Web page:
All in all, I've really liked having the Lotus Petals in my deck. There's only been a few times where I have drawn one and it screwed me over, and there have been plenty of times where it allowed me to get ahead on board so quickly that my opponents couldn't catch up. The times that I drew it and it wasn't good were times where drawing any mana source would have been bad. As long as the amount of mana-sources I have isn't too high, than the petals won't cause mana flooding. 

The true test of the effectiveness of Lotus Petal will come when I jam enough matches to convince myself one way or the other. At this point, I'm leaning toward it being a good choice. This deck already has to play plenty of color-fixing due to it being a four-color list, and that is another point scored for Lotus Petal

The last build of Affinity that I want to show you is also very similar, but it uses black instead of white as its fourth color.





This build goes down to only three copies of Lotus Petal. The idea here is to play enough to occasionally allow an explosive start without having as many games where I draw more than one. Since I'm basically counting Lotus Petals as lands, I don't want to draw too many lands, or worse, only Lotus Petal as my mana source!

In this list, I made sure that I had seven cards that drew me more than one card: four Thoughtcast and three Perilous Research. Normal Affinity decks play 17 lands, four of each of their colors and one Darksteel Citadel. I went with 16 lands and three Petals for a total of 19 mana sources. The first list I made had 20 total including four Lotus Petals, so this list has one less mana source in all. Hopefully this prevents flooding and still allows me to fix my colors and beat face.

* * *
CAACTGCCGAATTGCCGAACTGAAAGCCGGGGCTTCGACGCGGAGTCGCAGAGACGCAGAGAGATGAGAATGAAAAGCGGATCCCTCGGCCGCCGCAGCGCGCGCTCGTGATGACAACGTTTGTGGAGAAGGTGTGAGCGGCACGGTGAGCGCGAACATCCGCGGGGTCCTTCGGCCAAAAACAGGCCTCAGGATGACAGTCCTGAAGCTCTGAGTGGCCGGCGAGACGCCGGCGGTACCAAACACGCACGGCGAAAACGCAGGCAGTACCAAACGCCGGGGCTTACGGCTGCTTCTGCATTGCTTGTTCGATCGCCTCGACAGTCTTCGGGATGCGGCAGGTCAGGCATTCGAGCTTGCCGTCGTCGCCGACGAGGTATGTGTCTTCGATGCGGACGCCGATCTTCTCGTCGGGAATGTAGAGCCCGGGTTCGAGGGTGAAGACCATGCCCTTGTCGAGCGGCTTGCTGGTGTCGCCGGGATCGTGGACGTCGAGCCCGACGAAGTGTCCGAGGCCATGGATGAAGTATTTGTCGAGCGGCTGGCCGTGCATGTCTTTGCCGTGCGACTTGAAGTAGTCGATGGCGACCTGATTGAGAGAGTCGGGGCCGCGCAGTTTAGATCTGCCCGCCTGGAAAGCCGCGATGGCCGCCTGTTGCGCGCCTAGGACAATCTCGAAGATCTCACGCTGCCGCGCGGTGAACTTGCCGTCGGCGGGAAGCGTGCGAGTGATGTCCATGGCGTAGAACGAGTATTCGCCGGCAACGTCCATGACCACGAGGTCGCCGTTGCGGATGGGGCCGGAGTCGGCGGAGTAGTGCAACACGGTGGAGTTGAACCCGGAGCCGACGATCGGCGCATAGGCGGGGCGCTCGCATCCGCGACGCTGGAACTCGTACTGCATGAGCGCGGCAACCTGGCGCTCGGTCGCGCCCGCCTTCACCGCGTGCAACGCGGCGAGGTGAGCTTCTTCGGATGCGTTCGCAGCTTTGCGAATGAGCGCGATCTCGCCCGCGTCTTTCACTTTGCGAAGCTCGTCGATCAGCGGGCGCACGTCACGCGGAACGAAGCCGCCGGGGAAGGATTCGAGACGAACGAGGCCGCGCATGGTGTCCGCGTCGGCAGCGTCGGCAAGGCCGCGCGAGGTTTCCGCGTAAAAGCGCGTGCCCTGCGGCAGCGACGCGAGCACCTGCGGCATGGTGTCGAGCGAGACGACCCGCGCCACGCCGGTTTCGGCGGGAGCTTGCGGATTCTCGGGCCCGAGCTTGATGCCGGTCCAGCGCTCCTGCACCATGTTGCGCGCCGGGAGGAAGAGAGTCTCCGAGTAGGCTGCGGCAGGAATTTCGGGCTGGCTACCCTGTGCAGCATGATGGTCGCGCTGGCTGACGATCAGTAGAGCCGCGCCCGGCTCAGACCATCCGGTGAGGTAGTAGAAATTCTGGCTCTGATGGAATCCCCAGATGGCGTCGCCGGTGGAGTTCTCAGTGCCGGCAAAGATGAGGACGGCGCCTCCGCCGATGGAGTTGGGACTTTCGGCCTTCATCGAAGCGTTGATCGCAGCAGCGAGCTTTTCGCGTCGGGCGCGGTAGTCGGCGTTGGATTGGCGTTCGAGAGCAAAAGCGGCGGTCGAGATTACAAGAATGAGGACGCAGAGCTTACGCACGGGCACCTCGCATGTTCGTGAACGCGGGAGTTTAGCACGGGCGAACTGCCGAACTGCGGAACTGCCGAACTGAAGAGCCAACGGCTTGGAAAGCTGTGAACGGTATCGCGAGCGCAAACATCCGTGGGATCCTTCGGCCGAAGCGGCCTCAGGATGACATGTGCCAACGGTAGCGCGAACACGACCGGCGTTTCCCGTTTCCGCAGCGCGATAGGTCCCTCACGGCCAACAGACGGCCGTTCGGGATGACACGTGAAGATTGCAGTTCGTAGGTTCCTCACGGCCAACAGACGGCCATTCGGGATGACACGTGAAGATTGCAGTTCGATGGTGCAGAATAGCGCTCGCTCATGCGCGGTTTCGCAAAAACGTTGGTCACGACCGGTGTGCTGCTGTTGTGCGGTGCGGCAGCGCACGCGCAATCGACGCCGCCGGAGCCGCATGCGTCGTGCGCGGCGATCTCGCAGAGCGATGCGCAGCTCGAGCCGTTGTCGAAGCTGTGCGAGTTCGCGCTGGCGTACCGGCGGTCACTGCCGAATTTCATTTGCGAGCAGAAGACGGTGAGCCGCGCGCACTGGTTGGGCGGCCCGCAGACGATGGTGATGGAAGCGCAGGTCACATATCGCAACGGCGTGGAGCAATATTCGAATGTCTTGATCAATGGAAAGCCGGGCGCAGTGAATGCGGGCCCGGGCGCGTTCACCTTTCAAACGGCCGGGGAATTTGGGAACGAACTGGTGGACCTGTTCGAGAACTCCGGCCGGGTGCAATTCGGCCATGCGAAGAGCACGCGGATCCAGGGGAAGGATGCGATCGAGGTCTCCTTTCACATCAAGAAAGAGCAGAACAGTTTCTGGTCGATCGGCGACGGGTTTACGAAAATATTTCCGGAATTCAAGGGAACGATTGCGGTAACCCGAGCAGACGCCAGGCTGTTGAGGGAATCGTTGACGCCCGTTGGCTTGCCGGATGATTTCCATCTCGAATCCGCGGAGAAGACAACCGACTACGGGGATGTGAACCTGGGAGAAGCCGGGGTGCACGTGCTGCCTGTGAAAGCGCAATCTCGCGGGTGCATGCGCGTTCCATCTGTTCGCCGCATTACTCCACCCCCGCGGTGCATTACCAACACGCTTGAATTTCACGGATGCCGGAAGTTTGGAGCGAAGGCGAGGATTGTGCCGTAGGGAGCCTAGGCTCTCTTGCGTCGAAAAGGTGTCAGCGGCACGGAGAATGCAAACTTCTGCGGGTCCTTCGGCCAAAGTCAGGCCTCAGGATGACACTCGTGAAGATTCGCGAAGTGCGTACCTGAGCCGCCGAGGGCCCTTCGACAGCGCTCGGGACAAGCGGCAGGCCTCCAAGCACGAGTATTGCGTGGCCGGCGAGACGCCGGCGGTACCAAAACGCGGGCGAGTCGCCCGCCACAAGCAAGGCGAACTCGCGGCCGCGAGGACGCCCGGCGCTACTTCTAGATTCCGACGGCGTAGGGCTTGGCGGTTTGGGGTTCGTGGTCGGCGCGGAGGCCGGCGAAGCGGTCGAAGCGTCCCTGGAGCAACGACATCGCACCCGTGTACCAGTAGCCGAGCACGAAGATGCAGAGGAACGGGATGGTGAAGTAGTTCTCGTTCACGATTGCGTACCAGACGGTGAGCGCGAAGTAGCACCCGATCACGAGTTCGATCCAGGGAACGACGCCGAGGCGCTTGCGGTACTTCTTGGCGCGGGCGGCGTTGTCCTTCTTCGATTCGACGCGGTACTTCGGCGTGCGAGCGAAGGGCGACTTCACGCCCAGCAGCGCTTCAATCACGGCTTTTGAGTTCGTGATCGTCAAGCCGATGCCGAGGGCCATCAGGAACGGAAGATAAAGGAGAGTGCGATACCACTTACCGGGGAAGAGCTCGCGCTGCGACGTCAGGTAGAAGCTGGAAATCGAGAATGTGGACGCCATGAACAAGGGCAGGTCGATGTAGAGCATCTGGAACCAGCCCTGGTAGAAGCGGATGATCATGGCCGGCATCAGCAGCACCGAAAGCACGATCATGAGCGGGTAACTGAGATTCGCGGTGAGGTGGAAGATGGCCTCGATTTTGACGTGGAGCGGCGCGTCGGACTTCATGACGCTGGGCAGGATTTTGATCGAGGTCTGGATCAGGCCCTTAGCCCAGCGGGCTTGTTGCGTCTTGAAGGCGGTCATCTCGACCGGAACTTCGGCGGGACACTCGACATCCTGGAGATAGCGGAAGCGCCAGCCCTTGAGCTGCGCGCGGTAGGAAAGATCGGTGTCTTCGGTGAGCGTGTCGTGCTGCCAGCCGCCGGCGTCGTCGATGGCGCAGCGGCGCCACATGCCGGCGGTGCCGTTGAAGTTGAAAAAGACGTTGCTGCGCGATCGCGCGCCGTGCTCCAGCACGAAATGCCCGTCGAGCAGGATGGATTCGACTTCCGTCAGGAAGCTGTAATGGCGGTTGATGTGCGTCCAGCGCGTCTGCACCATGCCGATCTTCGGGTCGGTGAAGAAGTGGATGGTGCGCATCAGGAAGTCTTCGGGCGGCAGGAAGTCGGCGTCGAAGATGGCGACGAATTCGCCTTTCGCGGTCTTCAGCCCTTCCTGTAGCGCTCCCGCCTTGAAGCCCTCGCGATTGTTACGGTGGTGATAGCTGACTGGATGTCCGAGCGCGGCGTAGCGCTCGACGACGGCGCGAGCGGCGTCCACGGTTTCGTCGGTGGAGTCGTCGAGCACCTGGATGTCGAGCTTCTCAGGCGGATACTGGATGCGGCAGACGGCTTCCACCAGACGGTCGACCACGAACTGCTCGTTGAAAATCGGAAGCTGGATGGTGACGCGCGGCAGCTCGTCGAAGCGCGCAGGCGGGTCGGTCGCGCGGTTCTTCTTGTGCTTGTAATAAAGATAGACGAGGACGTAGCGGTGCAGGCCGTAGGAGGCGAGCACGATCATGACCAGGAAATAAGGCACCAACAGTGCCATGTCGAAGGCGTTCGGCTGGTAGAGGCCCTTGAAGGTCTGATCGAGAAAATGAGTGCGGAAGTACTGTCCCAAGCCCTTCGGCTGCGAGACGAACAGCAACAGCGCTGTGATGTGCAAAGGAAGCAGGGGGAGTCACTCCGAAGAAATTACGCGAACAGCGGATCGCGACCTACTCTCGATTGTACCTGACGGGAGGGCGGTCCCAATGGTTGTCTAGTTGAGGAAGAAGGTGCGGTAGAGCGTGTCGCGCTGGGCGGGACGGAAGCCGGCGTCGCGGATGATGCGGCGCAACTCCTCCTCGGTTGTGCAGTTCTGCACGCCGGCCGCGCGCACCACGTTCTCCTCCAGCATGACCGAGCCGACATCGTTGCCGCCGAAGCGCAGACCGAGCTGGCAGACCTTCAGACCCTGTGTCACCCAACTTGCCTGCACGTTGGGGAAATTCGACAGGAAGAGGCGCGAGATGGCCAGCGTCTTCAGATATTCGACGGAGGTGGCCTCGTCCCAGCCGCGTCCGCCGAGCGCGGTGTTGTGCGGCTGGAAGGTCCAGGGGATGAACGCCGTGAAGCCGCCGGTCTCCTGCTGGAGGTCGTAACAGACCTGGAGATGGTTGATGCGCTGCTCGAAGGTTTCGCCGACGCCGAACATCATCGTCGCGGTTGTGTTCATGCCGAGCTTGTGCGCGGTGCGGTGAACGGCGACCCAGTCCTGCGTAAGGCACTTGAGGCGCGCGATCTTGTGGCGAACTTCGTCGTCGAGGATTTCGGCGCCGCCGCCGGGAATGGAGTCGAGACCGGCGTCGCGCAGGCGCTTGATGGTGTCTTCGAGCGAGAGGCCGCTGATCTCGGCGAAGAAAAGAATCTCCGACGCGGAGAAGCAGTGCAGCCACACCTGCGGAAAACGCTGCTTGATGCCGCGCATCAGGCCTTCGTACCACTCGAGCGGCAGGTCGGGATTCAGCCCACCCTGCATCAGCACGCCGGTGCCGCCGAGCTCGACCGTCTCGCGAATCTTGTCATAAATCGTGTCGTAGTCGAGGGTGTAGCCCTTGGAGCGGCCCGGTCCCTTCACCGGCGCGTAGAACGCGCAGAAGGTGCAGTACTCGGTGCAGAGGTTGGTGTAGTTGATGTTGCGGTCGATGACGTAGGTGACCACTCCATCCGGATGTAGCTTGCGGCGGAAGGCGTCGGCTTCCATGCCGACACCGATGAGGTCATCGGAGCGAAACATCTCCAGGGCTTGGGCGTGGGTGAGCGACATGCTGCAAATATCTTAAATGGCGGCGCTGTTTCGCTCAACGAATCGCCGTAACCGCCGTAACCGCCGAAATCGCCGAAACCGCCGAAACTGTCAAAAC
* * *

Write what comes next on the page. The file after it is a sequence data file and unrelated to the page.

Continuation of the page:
Gorilla Shaman

The sideboard has my anti-Boggles card, Serene Heart. That seems decent against a deck with so many enchantments. If Boggles was more popular, I'd play more. As it is, I don't see that deck very much at all. Diabolic Edict is a great removal spell that is also good against hexproof creatures. 

Rounding out my removal package are my sweet-looking textless Doom Blades. These might be better as other cards, namely Edicts, but let's face it - textless cards are freakin' awesome!

The rest of the sideboard is pretty normal. There's some anti-artifact cards, some anti-blue cards, and three Electrickerys for token decks and weenie decks of all different stripes. 


Bring me in against Delver, boss!

The only card this deck loses access to Ray of Revelation out of the sideboard. This would make the deck weak to enchantments, but I replaced it with Serene Heart which should do the trick nicely.

I don't know if black is the better fourth color for this type of deck.  I do think that it opens up some great removal spells.I'll be testing both of these lists whenever possible, so look for me in the Pauper queues!!!

Thanks for joining me on this Pauper adventure, stay tuned for more content soon!